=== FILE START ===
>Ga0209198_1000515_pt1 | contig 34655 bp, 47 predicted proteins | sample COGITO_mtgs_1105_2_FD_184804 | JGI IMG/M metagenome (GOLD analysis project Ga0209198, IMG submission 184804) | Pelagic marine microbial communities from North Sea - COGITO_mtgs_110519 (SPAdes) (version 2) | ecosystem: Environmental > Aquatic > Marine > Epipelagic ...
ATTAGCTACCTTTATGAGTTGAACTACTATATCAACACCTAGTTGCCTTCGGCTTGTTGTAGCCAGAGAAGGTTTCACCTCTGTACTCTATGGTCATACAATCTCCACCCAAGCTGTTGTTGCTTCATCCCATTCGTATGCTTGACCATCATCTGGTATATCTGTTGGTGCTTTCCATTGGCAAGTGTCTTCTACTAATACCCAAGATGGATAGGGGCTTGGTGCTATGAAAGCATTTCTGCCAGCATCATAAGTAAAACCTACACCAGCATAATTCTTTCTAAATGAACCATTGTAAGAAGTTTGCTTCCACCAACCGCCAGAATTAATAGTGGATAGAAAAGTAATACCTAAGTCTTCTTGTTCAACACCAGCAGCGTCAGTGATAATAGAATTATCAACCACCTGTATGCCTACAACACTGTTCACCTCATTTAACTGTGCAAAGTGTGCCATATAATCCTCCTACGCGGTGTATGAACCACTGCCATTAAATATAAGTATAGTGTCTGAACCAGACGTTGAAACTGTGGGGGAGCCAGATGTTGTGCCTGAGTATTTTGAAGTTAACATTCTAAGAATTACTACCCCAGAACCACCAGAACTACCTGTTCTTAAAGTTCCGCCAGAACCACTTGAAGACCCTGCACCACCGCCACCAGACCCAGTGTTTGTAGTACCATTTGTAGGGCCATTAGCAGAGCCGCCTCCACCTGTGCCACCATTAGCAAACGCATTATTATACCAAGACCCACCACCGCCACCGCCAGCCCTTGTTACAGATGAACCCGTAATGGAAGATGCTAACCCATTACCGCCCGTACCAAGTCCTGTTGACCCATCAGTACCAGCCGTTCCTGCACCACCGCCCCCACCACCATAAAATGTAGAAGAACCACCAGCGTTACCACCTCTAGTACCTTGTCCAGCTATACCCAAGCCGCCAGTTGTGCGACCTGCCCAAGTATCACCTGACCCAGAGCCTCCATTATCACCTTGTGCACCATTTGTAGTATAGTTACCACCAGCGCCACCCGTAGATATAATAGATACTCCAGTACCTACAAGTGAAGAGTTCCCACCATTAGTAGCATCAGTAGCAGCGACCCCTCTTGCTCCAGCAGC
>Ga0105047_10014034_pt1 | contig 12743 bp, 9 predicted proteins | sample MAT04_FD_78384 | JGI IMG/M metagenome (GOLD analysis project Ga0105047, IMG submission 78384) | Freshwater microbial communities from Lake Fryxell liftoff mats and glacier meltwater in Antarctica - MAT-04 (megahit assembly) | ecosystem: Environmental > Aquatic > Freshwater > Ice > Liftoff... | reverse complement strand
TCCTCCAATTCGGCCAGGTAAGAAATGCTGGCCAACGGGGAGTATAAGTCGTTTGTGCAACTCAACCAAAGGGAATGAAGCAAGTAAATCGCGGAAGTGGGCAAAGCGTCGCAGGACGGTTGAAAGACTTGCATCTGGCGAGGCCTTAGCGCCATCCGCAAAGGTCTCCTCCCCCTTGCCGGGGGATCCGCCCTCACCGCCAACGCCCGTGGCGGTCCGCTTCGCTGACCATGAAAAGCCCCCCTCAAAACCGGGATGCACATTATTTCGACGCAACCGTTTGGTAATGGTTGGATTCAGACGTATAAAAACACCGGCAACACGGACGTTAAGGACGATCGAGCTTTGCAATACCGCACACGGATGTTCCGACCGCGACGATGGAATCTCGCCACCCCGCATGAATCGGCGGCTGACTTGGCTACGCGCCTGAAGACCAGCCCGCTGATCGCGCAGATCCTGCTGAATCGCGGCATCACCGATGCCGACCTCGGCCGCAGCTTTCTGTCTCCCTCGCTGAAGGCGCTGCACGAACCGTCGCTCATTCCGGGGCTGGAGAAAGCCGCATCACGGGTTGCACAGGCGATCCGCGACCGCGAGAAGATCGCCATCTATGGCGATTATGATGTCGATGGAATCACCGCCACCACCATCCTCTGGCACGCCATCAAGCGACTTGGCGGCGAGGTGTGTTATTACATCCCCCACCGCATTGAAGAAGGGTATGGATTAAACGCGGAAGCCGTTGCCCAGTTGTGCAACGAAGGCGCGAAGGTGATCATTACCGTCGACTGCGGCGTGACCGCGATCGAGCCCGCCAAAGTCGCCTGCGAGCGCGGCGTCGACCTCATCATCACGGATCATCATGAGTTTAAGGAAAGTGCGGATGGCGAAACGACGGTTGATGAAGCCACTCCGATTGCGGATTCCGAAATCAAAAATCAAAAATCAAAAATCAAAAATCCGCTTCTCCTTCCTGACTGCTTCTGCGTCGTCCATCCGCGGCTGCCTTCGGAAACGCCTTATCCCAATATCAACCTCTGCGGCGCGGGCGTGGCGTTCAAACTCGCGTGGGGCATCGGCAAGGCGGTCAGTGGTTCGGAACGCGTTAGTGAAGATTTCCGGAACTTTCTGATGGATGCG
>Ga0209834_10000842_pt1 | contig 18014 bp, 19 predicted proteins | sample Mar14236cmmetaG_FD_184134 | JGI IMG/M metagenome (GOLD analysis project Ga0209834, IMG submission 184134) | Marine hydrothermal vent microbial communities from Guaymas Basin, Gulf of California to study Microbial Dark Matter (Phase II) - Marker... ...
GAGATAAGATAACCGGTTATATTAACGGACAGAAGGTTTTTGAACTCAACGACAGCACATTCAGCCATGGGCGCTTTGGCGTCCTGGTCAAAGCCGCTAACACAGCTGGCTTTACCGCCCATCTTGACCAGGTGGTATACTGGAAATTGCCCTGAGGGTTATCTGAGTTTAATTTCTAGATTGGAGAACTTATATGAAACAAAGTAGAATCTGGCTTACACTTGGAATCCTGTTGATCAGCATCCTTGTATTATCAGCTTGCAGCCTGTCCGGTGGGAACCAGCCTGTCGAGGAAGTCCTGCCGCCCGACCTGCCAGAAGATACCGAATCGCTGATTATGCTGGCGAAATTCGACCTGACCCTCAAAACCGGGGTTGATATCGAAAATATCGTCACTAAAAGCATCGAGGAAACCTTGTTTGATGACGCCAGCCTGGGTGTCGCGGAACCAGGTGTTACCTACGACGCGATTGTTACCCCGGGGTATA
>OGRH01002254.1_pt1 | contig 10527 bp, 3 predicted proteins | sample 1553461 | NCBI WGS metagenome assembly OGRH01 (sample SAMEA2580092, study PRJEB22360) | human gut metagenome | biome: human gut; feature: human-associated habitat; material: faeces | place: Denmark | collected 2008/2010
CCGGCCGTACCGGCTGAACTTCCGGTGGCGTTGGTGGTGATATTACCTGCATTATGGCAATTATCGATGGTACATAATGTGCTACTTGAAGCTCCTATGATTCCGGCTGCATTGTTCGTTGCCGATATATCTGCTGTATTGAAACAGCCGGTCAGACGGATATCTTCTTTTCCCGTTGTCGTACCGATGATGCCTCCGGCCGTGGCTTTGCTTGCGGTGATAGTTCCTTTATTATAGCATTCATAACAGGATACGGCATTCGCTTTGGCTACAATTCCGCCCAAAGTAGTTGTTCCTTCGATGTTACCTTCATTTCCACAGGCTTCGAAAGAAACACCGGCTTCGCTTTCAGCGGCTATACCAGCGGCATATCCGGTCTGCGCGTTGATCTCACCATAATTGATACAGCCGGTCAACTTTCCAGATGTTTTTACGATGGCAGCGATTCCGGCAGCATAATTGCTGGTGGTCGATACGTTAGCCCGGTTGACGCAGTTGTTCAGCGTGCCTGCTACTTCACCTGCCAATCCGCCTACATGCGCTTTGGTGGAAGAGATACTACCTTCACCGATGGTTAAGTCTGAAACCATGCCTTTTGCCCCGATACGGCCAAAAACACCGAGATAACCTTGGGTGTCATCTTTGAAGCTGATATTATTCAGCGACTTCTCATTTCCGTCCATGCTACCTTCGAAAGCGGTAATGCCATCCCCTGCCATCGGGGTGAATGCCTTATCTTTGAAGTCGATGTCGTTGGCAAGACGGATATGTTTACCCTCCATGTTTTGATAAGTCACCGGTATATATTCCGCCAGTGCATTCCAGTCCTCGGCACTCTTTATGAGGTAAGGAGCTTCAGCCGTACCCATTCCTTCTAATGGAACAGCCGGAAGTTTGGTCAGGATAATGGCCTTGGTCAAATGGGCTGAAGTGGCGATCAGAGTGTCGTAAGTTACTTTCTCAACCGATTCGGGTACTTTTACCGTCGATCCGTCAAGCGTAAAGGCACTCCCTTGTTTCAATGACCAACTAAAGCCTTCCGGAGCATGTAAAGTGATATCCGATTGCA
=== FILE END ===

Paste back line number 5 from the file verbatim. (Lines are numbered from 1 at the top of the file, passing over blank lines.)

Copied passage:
>Ga0209834_10000842_pt1 | contig 18014 bp, 19 predicted proteins | sample Mar14236cmmetaG_FD_184134 | JGI IMG/M metagenome (GOLD analysis project Ga0209834, IMG submission 184134) | Marine hydrothermal vent microbial communities from Guaymas Basin, Gulf of California to study Microbial Dark Matter (Phase II) - Marker... ...